Mohamud has also been credited with securing a KES 700 million grant for the expansion of Wajir District Hospital, negotiating for the construction of the Garissa-Modogashe road and sourcing funds amounting to KES 500 million for water projects in arid and semi-arid regions.
“I have worked for all of Wajir throughout my life,” he said in a 2007 interview.
His tenure as a Cabinet Minister will be remembered for the successful launch of various projects. Unfortunately, some of these are yet to be completed, or failed to kick off altogether.
Towards the tail end of his term as Minister, he conceded to the less-than-expected performance of his docket and attributed it to lack of a ministerial policy.
“To discharge our functions, it has been very difficult in the sense that there is currently no regional development policy to provide a framework and direction for effective supervision of the authorities,” the Minister said in March 2007 during a national stakeholders’ workshop in Nairobi on the drafting of the Regional Development Policy.
He added that the ministry had been relying on policies from other sectors to draw up strategies, and in most cases they had not been very effective.
In November 2007, Mohamud was involved in a dispute with Francis Muthaura, who at the time was Head of the Civil Service, over the appointment of parastatal chiefs.
In a stunning departure from the norm, the Minister called a press conference during which he accused Muthaura of usurping his powers, breaking the law concerning the establishment of State corporations and contravening a circular he (Muthaura) wrote on the procedures to be followed in appointing heads of public organs.
Mohamud said the appointments were made despite the three parastatals that fell under his ministry having conducted interviews and forwarded the names of potential appointees to him. The unilateral decision, purportedly on the instructions of the Head of State, Mohamud said, had undermined him and affected the operations of the institutions.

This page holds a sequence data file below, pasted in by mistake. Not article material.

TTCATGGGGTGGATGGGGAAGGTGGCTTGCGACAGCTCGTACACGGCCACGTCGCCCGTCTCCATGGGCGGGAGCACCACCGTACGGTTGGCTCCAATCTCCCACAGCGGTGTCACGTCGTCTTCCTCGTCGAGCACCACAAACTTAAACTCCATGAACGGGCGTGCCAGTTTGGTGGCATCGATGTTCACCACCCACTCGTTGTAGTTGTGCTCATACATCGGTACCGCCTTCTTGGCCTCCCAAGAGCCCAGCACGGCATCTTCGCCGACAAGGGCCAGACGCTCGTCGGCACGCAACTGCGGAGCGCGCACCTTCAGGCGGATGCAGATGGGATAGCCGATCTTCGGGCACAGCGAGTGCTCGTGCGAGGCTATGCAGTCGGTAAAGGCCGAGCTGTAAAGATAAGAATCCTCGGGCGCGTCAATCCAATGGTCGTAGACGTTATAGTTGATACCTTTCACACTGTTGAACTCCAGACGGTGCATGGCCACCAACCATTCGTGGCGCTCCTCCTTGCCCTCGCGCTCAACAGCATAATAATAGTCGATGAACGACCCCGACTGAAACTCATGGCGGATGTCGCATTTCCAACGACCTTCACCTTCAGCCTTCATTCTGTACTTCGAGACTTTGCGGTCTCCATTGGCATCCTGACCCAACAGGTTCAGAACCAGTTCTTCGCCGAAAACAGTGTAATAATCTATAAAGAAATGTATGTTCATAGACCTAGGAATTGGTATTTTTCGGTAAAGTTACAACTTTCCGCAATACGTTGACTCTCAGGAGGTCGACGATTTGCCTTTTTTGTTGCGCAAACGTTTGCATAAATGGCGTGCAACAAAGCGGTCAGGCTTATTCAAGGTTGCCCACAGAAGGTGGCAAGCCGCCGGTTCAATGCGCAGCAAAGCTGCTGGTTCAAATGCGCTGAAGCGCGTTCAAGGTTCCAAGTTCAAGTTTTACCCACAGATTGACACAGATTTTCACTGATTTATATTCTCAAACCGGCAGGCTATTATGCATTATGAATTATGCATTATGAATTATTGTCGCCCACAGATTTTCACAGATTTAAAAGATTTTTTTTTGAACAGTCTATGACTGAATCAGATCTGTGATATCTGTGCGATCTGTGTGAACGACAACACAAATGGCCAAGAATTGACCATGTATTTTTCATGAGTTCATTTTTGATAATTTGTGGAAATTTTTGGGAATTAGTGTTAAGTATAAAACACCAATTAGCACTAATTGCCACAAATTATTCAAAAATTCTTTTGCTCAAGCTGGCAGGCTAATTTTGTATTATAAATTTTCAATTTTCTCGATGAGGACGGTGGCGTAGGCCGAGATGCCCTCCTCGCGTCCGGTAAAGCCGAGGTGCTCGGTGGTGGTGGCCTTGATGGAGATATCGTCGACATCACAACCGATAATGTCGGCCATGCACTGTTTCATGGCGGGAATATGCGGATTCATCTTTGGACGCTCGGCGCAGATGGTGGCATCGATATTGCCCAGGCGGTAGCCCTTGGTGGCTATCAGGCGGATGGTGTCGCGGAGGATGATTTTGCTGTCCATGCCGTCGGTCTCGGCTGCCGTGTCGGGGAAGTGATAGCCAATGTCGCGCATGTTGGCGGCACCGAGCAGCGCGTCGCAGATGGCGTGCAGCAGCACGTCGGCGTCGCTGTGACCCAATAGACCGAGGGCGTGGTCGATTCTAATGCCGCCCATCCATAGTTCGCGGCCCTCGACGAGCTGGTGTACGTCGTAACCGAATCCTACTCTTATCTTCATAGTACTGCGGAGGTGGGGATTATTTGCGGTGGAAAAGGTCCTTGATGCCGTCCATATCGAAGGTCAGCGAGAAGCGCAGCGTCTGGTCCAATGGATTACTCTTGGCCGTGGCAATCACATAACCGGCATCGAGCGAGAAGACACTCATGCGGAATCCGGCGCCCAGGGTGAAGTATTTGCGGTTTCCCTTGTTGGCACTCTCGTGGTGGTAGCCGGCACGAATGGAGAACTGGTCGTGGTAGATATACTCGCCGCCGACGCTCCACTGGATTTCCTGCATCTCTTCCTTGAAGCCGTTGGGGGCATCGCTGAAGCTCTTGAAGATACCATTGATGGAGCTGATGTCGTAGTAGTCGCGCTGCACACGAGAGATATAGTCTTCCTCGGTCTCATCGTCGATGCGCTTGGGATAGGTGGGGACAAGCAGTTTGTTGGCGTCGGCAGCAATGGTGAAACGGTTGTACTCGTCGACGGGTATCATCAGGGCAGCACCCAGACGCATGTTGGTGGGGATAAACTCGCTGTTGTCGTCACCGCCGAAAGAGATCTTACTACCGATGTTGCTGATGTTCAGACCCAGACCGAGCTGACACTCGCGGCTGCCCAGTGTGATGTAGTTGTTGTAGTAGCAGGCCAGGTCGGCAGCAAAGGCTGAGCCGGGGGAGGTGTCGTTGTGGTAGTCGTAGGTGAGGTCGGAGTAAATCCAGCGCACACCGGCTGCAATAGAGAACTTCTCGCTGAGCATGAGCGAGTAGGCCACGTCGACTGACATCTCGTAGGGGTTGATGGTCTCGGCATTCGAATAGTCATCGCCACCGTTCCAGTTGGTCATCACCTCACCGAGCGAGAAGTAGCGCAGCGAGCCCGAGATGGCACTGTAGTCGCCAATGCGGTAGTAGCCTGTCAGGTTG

Interestingly, Mohamud did not defend his parliamentary seat in the 2007 General Election, preferring to serve as the Party of National Unity (PNU) elections coordinator in northern Kenya. The PNU was a coalition of political parties under which Kibaki successfully ran for a second presidential term.
The Wajir East seat was eventually won by Mohamed Elmi, who is currently the Chief Administrative Secretary in the Ministry of Environment and Forestry.
After leaving Cabinet, Mohamud served as Kenya’s ambassador to Saudi Arabia. In 2013, following the 2010 promulgation of the Constitution of Kenya that established a devolved system of government, he made an unsuccessful run for the governorship of Wajir County. He would win on his second attempt in 2017, running on a Jubilee Party ticket after a negotiated democracy among clans where the Fai Sultanate, a respected clan system among the Somalis, picked him to vie for the seat.
Mohamud comes from the vote-rich Fai clan of the Degodia who inhabit Wajir East and Tarbaj constituencies.
Mohamud has a bachelor’s degree in business administration and a master’s in diplomacy and international relations from Kampala International University. His long career in public service straddles education, public administration and diplomacy.